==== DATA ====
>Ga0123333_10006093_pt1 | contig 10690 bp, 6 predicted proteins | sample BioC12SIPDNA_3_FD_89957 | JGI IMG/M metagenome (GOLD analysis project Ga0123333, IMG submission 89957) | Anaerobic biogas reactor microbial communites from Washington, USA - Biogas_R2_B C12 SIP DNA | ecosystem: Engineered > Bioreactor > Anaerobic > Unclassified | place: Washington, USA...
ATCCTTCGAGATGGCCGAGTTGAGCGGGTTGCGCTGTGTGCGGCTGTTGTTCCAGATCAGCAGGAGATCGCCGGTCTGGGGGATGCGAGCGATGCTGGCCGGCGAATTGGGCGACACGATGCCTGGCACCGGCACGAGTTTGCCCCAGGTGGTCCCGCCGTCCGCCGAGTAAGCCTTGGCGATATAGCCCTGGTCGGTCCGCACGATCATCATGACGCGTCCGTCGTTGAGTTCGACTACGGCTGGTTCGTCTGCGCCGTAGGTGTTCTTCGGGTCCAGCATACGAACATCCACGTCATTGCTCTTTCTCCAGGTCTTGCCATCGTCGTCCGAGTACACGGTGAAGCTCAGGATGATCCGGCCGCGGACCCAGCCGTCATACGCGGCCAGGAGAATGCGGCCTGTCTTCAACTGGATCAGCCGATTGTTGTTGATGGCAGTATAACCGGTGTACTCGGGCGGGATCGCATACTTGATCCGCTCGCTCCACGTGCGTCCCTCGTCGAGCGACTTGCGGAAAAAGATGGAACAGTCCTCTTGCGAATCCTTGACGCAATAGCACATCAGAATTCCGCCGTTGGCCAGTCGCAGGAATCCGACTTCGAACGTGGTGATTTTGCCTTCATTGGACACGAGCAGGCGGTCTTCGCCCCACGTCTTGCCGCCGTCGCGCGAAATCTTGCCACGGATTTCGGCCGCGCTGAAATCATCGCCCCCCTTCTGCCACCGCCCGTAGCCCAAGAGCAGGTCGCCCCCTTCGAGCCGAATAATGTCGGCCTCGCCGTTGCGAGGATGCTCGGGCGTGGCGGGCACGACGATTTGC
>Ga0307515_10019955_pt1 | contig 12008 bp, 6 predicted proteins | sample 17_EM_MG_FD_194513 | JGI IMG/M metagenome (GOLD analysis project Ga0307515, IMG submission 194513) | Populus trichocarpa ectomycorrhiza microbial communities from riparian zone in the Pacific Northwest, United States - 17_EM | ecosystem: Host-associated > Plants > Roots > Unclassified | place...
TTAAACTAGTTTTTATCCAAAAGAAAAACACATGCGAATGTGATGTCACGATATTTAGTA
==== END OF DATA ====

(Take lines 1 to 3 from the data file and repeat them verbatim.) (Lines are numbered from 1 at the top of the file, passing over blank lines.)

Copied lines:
>Ga0123333_10006093_pt1 | contig 10690 bp, 6 predicted proteins | sample BioC12SIPDNA_3_FD_89957 | JGI IMG/M metagenome (GOLD analysis project Ga0123333, IMG submission 89957) | Anaerobic biogas reactor microbial communites from Washington, USA - Biogas_R2_B C12 SIP DNA | ecosystem: Engineered > Bioreactor > Anaerobic > Unclassified | place: Washington, USA...
ATCCTTCGAGATGGCCGAGTTGAGCGGGTTGCGCTGTGTGCGGCTGTTGTTCCAGATCAGCAGGAGATCGCCGGTCTGGGGGATGCGAGCGATGCTGGCCGGCGAATTGGGCGACACGATGCCTGGCACCGGCACGAGTTTGCCCCAGGTGGTCCCGCCGTCCGCCGAGTAAGCCTTGGCGATATAGCCCTGGTCGGTCCGCACGATCATCATGACGCGTCCGTCGTTGAGTTCGACTACGGCTGGTTCGTCTGCGCCGTAGGTGTTCTTCGGGTCCAGCATACGAACATCCACGTCATTGCTCTTTCTCCAGGTCTTGCCATCGTCGTCCGAGTACACGGTGAAGCTCAGGATGATCCGGCCGCGGACCCAGCCGTCATACGCGGCCAGGAGAATGCGGCCTGTCTTCAACTGGATCAGCCGATTGTTGTTGATGGCAGTATAACCGGTGTACTCGGGCGGGATCGCATACTTGATCCGCTCGCTCCACGTGCGTCCCTCGTCGAGCGACTTGCGGAAAAAGATGGAACAGTCCTCTTGCGAATCCTTGACGCAATAGCACATCAGAATTCCGCCGTTGGCCAGTCGCAGGAATCCGACTTCGAACGTGGTGATTTTGCCTTCATTGGACACGAGCAGGCGGTCTTCGCCCCACGTCTTGCCGCCGTCGCGCGAAATCTTGCCACGGATTTCGGCCGCGCTGAAATCATCGCCCCCCTTCTGCCACCGCCCGTAGCCCAAGAGCAGGTCGCCCCCTTCGAGCCGAATAATGTCGGCCTCGCCGTTGCGAGGATGCTCGGGCGTGGCGGGCACGACGATTTGC
>Ga0307515_10019955_pt1 | contig 12008 bp, 6 predicted proteins | sample 17_EM_MG_FD_194513 | JGI IMG/M metagenome (GOLD analysis project Ga0307515, IMG submission 194513) | Populus trichocarpa ectomycorrhiza microbial communities from riparian zone in the Pacific Northwest, United States - 17_EM | ecosystem: Host-associated > Plants > Roots > Unclassified | place...